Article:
(MC): The Angolan government is investing in ICT in order to inform people to help them know what they need, because it is the people who allow the country to develop. Digital information doesn't need classrooms and gives quick answers to day-to-day questions. As an example, 80% of the agriculture done in Angola is family farming. Therefore, it is crucial that those farmers have access to the information they need for a better production and to allow growth in their activities, as well as getting the weather forecast and easing the communication between them and the government.
(PR): Klaus Schwab, Founder and Executive President of the WEF said about the 4th Industrial Revolution that it surely will bring benefits, but also challenges, and that the response to it must be comprehensive, involving all actors in global politics, from the public and private sectors, intellectuals and the civil society. How would you describe the dialogue between the public, private and academic sectors in Angola?
(MC): The last government’s leadership started this linkage. It is easy to see by the increase in number of universities around the country. There were only 2 universities in Angola in 2000, the Catholic University of Angola and the Agostinho Neto University, with a few technical courses. Nowadays we have more universities, some of them linked to European universities, with several technical courses and master programs with the aim to allow our citizens to develop the country. Some steps were made, but we are still looking forward to the next steps, in order to bring more development to Angola. President João Lourenço has restructured the Ministry of Telecommunications and Information Technology in order to create a favorable ground for start-ups, for them to be created and so that people have more opportunities for employment. This also gives independence from our strong oil dependency. Thanks to the new possibilities for the creation of start-ups, we get to the services economy, which will allow the country to reach the desirable development level.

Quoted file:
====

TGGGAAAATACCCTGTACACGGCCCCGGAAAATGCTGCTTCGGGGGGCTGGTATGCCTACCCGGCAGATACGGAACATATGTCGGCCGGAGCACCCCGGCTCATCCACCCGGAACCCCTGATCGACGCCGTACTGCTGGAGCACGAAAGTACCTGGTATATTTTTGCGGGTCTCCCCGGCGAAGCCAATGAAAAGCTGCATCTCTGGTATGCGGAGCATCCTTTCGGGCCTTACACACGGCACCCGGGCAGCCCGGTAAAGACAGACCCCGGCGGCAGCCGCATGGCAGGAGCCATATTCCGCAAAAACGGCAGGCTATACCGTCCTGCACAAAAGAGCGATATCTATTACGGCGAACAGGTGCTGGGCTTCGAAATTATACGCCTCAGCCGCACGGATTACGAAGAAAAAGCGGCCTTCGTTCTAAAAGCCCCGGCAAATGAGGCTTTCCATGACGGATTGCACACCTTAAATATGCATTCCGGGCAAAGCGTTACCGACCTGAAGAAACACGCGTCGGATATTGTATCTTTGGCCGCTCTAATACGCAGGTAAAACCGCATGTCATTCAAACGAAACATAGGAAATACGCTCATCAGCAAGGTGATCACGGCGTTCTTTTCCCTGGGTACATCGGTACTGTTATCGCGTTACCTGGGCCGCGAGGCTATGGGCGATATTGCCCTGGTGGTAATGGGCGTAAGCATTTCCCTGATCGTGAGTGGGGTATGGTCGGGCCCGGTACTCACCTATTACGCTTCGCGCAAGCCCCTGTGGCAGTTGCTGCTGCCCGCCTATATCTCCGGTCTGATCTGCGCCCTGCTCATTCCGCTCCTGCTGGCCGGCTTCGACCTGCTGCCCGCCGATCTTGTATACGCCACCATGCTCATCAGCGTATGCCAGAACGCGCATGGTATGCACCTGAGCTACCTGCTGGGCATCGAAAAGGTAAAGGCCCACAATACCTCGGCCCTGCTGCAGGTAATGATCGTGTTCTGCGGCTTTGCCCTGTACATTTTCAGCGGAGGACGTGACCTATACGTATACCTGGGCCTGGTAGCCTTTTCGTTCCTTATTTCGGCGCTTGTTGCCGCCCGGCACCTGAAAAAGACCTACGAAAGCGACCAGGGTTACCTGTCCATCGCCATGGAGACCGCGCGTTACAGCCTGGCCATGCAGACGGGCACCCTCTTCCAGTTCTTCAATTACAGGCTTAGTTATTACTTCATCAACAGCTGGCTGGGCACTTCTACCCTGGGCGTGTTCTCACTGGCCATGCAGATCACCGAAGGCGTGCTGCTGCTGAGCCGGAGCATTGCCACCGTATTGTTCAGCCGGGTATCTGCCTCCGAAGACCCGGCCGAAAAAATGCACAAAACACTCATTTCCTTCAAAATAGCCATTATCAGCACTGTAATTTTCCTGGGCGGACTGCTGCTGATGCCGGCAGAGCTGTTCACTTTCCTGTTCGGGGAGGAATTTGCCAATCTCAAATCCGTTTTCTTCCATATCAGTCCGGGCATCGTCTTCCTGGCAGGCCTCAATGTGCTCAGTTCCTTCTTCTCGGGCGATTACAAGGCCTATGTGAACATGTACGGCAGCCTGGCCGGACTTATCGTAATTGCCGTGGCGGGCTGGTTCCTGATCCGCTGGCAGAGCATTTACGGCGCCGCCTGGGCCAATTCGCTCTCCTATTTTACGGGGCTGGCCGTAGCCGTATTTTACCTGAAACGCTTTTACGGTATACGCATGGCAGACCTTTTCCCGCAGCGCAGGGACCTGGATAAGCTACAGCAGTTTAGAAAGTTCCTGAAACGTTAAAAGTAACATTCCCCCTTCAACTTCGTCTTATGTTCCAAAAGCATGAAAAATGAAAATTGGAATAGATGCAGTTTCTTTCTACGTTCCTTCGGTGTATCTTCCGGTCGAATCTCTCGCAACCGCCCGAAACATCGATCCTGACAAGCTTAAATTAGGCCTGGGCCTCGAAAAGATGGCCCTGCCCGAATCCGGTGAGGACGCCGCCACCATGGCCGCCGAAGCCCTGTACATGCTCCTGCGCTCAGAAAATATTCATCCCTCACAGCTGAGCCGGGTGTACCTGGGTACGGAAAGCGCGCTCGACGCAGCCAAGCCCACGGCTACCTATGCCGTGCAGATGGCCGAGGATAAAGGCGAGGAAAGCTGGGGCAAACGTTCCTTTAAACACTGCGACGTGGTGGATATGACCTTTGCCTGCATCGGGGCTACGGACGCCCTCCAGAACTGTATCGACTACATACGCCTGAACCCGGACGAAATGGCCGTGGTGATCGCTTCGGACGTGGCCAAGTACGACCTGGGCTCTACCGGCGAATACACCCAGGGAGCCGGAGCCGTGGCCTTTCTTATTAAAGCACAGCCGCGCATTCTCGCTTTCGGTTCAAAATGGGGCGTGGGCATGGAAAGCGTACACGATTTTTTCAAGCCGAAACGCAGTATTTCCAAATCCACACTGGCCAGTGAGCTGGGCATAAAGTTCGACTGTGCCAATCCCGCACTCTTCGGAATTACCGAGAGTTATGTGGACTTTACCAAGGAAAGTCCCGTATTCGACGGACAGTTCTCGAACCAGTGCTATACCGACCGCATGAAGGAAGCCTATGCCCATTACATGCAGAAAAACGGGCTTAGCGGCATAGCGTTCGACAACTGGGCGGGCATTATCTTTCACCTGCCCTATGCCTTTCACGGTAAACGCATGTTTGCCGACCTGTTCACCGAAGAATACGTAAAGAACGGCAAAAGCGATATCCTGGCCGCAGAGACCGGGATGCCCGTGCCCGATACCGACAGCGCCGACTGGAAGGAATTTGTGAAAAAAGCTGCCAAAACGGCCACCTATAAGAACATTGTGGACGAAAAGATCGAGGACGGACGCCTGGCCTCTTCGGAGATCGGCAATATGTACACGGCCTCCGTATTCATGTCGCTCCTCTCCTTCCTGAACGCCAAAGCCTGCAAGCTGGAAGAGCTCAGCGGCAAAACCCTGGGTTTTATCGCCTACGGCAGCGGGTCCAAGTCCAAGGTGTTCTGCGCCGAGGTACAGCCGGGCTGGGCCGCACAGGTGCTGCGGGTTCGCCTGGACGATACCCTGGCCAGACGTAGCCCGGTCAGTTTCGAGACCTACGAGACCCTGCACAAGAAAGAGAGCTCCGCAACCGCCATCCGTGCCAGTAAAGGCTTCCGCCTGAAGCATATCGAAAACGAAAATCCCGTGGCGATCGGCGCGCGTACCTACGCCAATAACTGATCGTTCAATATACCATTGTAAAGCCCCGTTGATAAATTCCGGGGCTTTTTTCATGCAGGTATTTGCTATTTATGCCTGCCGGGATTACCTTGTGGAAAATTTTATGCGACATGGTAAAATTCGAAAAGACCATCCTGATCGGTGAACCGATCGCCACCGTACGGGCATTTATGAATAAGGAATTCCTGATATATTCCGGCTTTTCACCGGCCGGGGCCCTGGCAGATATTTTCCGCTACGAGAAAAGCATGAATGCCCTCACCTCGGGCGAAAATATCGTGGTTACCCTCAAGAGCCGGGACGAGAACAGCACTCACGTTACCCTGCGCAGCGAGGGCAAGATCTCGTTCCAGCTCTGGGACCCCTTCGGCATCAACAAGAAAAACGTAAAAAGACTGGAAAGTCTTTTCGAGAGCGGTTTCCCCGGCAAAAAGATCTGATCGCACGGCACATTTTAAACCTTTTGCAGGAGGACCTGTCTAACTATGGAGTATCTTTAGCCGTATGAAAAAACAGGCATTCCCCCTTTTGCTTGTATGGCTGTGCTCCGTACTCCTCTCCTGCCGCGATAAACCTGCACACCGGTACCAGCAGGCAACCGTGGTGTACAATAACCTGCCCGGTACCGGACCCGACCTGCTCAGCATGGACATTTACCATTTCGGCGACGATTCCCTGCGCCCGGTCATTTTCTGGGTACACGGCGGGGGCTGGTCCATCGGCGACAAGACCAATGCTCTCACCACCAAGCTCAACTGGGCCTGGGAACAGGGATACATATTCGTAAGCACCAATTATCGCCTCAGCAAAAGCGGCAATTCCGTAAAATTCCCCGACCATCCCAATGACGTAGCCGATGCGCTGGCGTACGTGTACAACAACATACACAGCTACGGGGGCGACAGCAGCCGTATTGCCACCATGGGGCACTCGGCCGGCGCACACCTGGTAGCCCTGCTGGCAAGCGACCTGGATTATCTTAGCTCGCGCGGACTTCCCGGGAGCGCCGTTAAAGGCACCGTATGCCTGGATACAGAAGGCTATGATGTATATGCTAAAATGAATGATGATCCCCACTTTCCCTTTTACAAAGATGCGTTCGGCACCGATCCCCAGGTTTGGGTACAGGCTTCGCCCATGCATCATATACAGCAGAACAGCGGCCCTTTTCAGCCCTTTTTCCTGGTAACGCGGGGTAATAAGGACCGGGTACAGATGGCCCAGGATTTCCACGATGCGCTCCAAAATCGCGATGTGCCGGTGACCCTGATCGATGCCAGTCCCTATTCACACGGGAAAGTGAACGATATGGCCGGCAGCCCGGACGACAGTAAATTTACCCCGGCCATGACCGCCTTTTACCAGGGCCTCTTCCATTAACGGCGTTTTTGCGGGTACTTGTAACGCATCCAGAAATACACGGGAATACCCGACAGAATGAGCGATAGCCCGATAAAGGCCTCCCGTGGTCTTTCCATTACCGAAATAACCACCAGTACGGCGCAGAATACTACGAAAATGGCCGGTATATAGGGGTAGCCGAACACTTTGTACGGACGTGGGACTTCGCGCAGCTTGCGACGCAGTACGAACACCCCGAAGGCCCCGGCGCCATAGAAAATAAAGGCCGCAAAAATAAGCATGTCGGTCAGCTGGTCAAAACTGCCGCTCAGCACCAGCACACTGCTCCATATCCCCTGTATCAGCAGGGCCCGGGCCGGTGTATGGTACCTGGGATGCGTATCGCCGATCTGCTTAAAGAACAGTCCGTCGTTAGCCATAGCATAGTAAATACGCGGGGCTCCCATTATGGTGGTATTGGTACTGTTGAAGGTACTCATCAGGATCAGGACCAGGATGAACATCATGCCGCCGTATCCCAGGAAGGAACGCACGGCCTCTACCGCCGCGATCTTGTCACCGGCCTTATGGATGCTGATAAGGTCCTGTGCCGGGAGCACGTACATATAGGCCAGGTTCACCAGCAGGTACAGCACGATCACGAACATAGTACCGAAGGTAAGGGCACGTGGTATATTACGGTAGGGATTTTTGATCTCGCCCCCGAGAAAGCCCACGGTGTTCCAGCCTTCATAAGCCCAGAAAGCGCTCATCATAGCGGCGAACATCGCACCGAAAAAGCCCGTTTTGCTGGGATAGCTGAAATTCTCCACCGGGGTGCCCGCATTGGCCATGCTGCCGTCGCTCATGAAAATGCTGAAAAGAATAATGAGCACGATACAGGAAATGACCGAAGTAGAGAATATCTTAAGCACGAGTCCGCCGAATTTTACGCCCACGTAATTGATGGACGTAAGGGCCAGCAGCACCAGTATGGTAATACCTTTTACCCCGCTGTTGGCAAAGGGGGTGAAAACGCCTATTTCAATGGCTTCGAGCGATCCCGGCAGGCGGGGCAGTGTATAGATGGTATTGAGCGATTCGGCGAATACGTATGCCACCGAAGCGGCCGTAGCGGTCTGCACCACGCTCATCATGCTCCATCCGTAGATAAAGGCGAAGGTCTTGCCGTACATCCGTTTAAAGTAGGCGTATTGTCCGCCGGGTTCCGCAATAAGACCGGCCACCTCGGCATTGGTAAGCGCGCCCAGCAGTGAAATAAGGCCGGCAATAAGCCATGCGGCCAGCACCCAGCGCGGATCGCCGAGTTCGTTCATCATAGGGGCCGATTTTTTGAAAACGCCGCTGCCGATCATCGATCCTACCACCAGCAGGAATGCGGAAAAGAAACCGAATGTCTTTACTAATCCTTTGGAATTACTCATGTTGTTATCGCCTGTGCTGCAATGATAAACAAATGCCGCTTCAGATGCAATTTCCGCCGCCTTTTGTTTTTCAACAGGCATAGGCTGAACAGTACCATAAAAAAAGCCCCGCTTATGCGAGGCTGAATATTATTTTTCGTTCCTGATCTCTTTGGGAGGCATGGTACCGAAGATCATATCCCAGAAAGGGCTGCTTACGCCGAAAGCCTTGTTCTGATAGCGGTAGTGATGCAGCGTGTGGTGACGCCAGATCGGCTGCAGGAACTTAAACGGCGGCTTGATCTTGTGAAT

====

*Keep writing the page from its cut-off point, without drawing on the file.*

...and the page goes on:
(PR): President Lourenço said that Angola will give priority to important partners such as the US, a global leader in technology, marking 2018 a quarter of a century of diplomatic relations between both countries. In what areas would you like to see closer collaborations? What investment and collaboration opportunities would you like to convey?
(MC): American technology is everywhere in Angola, many technological innovations in Africa came from the US. Many American companies also funded those technologies. The Angolan population is young and has a huge potential. We aim to create a favorable business environment so that it will attract American companies, especially companies in the technology sector. Africa has been adopting policies of financial inclusion such as mobile payments and mobile banking, which represent a good area of future investment and development.
(PR): Projects like Angosat-2, which is expected to be in orbit soon, and the SAT3 submarine optic cable have a great economic impact, therefore they make Angola more attractive don’t they?
(MC): Exactly, those investments attract foreign investors and they reduce the cost of telecommunication services. Companies that invest here will have the opportunity to lower their costs and widen the range, reaching even the last costumer in the distant rural areas.
(PR): Steve Jobs once said that innovation is what distinguishes a leader from his followers. What is your leadership philosophy?
(MC): Our philosophy here at INFOSI is innovating in order to serve better. We have that responsibility of creating good conditions of cooperation in all public institutions, whereby a person gets a quicker and better service. We also form our employees to offer a good service to everyone they deal with in order to get to the desirable development.